Best Track: Satyr IX
Rating: 6/10


City of Satellites - Machine is My Animal
Part shoegaze, part dream pop - this shows flashes of great promise but ultimately falls a bit short. The problem is that, despite being similar in goal, the two genres have a fairly different way of getting there - fuzzy haze versus smooth and shiny tones. I believe it is possible to mix these to great success; however, City of Satellites approach often tends to neuter both sides, leaving us with a muddled style. Shoegaze reverb disturbing the dream pop sheen which in turn stifles the rock energy when it tries to emerge. It seems the kids just aren't hitting it off here.
Best Track: BMX
Rating: 6/10


Enforcer - Diamonds
If you are looking for originality, I would certainly advise looking elsewhere. This is retro heavy metal done by the book, line for line. You've heard every riff, every lead, every gang vocal a thousand times before - but they've done their homework and gotten it right. If nothing else, this album is an incredibly fun listen. The tracks are reasonably varied, despite not being particularly original, and are all extremely well performed. One thing is for sure, Olof "Enforcer" Wikstrand would sound right at home amongst the top wailers of the 80's.
Best Track: Roll the Dice
Rating: 6/10


Briton Rites - For Mircalla
Traditional doom metal that basically plays like Witchfinder General worship? Should be good for a spin or two. You can basically take the review right above this, swap any references to "heavy metal" with "doom metal" and you'll not be far off. Once again, a very well executed retro/worship album, but not a whole lot in the way of originality. At over an hour is starts to drag a bit, but the material is generally strong enough to overcome that problem. If you're suffering severe doom withdrawal symptoms, I can prescribe this album - it's not a cure, but it should satiate your immediate cravings.
Best Track: Vampire Hunter, 1600
Rating: 6/10


Barren Earth - Curse of the Red River
The problem with supergroups is that many fans of the individual members tend to build up utterly unreachable expectations and doom the project to fail from the start. I must admit that I probably fall into this category in regards to this particular release - with members from Amorphis, Moonsorrow, Kreator and Swallow the Sun coming together, how could it not be incredible? By being passable, but wholly unremarkable melodic death metal. Sure, there are some very cool passages here and there - but nothing compared to the earth-shattering material the mind conjures when glancing through the lineup.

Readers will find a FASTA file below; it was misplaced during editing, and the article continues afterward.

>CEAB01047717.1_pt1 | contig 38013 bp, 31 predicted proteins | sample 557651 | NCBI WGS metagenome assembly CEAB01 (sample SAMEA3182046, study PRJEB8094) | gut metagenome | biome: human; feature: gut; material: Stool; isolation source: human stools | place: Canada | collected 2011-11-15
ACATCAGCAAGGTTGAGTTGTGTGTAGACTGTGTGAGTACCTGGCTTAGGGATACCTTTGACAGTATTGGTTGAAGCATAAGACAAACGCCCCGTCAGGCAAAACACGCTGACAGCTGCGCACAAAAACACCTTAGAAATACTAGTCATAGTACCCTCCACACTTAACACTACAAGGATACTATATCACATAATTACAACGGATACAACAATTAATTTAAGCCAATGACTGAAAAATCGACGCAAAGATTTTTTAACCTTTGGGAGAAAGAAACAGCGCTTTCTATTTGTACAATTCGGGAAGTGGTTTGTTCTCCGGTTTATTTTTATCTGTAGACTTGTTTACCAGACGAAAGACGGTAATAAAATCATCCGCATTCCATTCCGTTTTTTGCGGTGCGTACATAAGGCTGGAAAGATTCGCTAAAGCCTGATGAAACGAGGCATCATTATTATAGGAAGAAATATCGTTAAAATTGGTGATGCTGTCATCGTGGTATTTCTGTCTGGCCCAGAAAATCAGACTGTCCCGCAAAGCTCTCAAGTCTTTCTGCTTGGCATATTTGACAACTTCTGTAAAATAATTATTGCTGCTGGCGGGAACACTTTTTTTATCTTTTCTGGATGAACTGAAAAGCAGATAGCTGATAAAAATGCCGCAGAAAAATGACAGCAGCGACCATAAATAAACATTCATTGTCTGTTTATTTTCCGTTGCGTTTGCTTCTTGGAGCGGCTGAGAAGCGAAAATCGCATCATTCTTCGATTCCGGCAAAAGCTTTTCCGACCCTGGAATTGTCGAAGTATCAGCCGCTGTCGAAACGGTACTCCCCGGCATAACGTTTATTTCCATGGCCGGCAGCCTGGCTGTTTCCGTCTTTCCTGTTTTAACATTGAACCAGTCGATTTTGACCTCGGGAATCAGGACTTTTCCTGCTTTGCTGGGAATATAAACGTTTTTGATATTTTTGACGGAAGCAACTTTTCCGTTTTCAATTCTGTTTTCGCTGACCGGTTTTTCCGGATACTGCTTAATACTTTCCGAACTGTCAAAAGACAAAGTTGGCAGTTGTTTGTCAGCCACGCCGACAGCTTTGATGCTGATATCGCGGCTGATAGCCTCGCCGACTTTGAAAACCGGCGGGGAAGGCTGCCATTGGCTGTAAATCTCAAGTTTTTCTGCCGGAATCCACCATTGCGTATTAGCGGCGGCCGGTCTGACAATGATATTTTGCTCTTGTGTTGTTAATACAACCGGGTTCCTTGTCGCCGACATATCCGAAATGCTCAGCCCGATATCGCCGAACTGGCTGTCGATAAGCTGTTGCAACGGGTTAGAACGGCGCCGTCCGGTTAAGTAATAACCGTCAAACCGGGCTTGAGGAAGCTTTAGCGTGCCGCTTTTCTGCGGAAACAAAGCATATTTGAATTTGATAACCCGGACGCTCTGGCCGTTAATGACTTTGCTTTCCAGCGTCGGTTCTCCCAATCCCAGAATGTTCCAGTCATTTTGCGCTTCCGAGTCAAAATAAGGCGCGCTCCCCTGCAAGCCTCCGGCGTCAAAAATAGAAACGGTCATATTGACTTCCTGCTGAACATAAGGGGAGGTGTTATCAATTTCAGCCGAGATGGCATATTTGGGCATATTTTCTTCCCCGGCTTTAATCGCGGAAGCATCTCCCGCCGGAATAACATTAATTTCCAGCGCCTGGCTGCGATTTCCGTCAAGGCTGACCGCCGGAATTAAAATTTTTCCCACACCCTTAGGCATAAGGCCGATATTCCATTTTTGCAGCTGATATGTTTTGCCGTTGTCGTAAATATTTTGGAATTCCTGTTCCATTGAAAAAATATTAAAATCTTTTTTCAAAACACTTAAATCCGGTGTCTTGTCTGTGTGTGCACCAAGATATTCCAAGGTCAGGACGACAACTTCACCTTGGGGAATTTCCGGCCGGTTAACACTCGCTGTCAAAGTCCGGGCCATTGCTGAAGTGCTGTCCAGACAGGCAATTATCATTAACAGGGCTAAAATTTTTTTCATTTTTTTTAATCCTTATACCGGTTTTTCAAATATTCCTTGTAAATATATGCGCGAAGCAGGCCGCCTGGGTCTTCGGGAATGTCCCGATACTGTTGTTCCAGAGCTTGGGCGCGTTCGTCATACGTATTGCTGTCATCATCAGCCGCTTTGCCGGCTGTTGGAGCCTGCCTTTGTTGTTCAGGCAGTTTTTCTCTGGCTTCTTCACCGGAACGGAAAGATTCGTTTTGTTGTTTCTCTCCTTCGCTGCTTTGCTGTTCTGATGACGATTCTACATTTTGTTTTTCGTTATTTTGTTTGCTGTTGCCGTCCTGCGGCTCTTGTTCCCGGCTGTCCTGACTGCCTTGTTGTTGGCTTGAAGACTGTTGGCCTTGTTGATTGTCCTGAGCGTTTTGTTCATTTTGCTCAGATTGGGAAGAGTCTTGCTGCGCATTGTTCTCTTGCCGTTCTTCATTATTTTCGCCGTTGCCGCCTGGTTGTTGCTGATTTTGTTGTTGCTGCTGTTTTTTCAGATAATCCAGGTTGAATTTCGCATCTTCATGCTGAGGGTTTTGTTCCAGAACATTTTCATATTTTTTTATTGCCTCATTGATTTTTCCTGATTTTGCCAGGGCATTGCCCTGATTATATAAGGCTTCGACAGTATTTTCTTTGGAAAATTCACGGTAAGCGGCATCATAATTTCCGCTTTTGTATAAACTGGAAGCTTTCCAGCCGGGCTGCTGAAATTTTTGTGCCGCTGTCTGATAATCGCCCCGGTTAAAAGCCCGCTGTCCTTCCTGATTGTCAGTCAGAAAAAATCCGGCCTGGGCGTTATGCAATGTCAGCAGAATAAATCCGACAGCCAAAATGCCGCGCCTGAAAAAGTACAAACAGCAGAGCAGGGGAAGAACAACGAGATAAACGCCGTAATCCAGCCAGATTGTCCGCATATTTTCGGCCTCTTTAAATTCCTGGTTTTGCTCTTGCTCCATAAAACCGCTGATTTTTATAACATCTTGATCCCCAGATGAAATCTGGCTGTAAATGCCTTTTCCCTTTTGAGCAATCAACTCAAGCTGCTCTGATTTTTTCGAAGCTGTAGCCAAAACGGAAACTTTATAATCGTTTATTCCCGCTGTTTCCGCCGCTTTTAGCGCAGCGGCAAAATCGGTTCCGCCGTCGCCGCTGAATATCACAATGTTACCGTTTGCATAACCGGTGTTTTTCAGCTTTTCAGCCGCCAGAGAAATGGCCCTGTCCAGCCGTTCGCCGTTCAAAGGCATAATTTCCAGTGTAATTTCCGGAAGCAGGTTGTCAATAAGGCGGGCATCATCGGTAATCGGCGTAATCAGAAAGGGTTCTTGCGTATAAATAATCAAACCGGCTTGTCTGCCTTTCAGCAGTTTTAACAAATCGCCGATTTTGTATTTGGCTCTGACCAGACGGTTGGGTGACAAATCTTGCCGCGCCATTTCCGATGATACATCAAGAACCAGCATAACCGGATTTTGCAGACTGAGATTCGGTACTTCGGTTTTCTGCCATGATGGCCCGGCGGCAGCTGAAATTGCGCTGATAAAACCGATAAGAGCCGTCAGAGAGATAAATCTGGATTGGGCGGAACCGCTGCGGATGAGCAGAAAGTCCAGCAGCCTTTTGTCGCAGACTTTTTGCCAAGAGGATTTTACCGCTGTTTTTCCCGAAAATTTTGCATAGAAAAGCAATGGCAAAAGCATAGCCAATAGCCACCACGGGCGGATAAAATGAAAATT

Best Track: Curse of the Red River
Rating: 6/10


The Black Keys - Brothers
The album is a bit overlong and gets pretty thin during the second half, but the first fifteen minutes put some fantastic blues rock front and center. Much like their fellow two-piece garage rockers, The White Stripes, this band really excels when they pare down their sound to its most simple, straightforward roots. This is the case during the first five tracks - simple, rocking riffs and some of the band's best vocals equate to a very enjoyable opening act. Unfortunately, they start to lose their way after that - meandering, experimenting and generally losing the listener's attention. They might very well end up running away with the "Most Original Album Art of the Year" award though.
Best Track: Tighten Up
Rating: 6/10


Asteroid - II
Some nice retro-sounding stoner rock on a moderate dosage of psychedelics, this album is just missing something to kick it to the next level for me. I think one thing that prevents the album from sticking in my mind is the guitar tone. Something about the guitar leaves me with an impression of it being soft and rounded, rather than having the edge needed to really drive these riffs home. Another problem I have is that the album shows a consistent, if only slight, decline in quality from beginning to end - this doesn't really generate a desire for repeat listens.
Best Track: Garden
Rating: 6/10


Wuthering Heights - Salt